Roundworm infections found to increase fertility in women
Nov 21 2015
This finding, according to experts, might lead to the formulation of new fertility enhancing drugs. Hookworms - bloodsucking parasites about the length of a grain of rice - seemed to postpone women's first pregnancies.
Scientists have - slightly improbably - discovered that infection by the roundworm Ascaris lumbricoides increases fertility in women belonging to Bolivia's Tsimane ethnic group.
Parasitic worms can live inside humans gaining nourishment from the food we ingest (roundworms) or from our blood (hook worms), whilst being safe from predators. The age-old concept may need a rethinking if the findings of a study on the linkage between parasitic worms and female fertility are firmly established.
Tsimane women often are unaware they've been infected because there often are no symptoms, however these women show levels of increased immune response, and being infected with either of the worms has an effect on the chances of infection with other parasites or diseases.
The researchers also noted that the women infected with the roundworm species have shortened intervals between births and have earlier first pregnancies. On the flip side, researchers found that women with hookworm had three fewer children during their lifetime.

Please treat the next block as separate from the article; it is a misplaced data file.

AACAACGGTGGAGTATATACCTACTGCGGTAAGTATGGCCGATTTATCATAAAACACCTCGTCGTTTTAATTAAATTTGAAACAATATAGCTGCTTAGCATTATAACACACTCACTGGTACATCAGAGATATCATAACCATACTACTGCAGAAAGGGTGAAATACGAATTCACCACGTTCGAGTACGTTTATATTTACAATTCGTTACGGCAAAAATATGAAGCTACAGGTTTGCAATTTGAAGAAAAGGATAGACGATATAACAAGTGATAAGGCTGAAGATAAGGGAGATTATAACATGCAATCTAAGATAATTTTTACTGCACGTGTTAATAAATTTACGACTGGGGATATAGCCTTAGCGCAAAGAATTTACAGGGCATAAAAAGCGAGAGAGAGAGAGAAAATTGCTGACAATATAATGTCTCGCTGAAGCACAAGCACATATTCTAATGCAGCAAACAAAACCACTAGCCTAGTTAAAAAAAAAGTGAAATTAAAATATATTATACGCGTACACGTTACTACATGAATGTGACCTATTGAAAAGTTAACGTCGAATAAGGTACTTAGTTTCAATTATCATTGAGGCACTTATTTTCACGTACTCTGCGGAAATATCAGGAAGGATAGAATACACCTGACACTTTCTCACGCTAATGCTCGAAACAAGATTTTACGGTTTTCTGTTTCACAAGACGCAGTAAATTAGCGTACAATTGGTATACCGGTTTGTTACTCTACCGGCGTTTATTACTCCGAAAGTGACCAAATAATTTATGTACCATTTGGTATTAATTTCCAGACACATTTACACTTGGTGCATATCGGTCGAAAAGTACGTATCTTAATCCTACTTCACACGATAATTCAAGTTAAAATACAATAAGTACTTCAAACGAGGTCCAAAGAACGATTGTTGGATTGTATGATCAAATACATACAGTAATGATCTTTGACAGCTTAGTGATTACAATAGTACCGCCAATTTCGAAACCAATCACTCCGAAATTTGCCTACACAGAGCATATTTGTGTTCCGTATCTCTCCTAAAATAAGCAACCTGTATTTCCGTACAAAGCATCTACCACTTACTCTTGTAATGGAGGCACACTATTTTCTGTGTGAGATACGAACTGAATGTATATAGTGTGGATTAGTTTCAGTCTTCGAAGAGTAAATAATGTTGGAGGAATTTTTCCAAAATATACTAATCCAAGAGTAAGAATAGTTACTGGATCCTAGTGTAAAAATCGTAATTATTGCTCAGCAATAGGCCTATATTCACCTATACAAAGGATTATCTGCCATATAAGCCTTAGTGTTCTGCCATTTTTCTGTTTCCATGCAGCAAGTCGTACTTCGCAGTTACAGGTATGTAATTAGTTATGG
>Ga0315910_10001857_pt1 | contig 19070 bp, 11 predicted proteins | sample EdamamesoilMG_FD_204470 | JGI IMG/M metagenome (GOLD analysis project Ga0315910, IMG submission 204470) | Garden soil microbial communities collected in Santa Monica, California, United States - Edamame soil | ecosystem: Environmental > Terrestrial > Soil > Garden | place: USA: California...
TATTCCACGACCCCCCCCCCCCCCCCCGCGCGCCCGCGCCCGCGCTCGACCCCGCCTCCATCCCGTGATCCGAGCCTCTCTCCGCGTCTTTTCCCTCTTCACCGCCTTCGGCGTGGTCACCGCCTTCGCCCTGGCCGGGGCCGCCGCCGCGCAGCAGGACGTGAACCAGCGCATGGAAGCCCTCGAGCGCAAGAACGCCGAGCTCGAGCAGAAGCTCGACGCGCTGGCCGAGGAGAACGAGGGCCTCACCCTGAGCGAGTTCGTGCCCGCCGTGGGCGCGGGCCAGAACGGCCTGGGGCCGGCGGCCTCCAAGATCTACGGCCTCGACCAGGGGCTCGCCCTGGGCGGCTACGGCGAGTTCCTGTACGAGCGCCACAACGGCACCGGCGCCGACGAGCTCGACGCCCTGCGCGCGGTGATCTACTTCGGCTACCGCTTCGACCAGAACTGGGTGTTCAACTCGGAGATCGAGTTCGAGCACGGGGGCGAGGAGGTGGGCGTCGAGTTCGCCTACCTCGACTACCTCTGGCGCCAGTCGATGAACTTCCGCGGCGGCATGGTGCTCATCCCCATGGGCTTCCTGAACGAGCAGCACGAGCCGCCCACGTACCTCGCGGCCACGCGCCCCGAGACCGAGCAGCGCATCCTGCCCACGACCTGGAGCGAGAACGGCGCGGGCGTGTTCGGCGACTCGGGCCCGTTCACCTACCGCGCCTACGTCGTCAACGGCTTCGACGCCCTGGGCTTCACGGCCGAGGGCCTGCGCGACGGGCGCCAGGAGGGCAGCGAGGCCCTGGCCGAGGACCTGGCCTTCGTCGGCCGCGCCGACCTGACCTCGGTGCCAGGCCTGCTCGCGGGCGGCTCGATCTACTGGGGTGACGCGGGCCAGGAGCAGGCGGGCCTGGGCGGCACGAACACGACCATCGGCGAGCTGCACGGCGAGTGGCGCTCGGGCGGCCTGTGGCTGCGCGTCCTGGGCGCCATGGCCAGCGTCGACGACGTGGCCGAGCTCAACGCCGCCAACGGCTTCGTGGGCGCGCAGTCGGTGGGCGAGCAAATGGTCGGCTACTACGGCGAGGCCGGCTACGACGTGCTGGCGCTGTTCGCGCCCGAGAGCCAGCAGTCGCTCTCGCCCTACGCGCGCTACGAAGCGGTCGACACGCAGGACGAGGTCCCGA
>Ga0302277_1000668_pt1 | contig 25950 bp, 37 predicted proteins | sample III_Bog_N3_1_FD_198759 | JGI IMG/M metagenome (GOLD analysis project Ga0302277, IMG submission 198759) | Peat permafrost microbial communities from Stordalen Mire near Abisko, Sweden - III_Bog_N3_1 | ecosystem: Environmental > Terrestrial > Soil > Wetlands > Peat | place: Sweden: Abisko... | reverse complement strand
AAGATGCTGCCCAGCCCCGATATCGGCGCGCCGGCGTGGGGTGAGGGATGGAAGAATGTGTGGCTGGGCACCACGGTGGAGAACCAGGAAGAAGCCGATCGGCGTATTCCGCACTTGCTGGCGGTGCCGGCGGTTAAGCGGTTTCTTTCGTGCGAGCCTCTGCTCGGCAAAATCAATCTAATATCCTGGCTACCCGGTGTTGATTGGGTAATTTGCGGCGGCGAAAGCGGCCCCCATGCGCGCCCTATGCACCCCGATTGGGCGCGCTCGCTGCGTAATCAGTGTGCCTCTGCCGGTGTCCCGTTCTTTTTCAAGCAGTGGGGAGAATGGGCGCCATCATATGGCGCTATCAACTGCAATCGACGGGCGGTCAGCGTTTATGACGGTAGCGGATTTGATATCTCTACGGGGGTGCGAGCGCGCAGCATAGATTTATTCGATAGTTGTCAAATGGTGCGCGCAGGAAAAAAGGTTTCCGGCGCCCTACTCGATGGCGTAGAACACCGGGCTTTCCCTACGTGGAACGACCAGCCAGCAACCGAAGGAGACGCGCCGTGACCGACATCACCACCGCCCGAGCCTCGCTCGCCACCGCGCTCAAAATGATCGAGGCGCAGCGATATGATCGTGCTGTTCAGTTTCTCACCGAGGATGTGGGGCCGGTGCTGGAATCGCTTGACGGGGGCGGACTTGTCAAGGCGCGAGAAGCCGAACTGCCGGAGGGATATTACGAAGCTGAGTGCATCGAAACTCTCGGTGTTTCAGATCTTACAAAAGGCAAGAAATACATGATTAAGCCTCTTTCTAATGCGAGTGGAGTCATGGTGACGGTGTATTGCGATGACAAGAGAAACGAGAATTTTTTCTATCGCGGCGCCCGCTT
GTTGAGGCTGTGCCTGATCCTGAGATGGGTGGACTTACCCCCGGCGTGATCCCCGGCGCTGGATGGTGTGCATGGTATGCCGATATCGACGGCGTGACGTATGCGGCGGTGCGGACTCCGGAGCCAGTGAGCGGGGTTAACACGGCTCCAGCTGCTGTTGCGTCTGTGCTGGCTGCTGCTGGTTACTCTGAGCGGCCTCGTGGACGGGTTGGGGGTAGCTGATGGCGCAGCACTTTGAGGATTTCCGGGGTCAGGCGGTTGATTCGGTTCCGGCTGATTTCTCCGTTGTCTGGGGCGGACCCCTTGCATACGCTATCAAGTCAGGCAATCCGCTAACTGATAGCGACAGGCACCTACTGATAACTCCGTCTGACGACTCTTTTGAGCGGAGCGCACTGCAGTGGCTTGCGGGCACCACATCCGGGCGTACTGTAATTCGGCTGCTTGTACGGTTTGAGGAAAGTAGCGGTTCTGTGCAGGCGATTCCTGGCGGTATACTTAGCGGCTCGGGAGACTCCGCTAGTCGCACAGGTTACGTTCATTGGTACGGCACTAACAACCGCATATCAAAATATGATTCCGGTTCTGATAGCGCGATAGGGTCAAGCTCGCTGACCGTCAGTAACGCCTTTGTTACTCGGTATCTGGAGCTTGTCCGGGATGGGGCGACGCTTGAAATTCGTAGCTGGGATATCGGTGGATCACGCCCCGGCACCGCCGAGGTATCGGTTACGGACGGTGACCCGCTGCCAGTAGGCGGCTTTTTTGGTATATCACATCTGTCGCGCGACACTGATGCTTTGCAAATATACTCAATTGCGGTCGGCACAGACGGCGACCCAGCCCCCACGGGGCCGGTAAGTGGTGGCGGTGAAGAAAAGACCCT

Professor Aaron Blackwell, one of the authors of the study and a researcher at the University of California, Santa Barbara, told BBC News website the worm's effects were unexpectedly significant. However, a few of these parasites actually have a lot in common with a fetus in the womb-triggering a few of the same immune changes that occur during pregnancy. This means they double in size every 17 or so years. On the contrary, the infection with roundworms makes the immune system to produce more type 2 T cells, which definitely helps pregnant women by creating a sort of defense mechanism which protects the embryo from being harmed.
Overall, women infected with roundworm were more likely to get pregnant, and those with hookworm were less likely.
Using worms as a fertility treatment was an "intriguing possibility", he said, but warned more studies needed to be carried out before he could recommend trying this.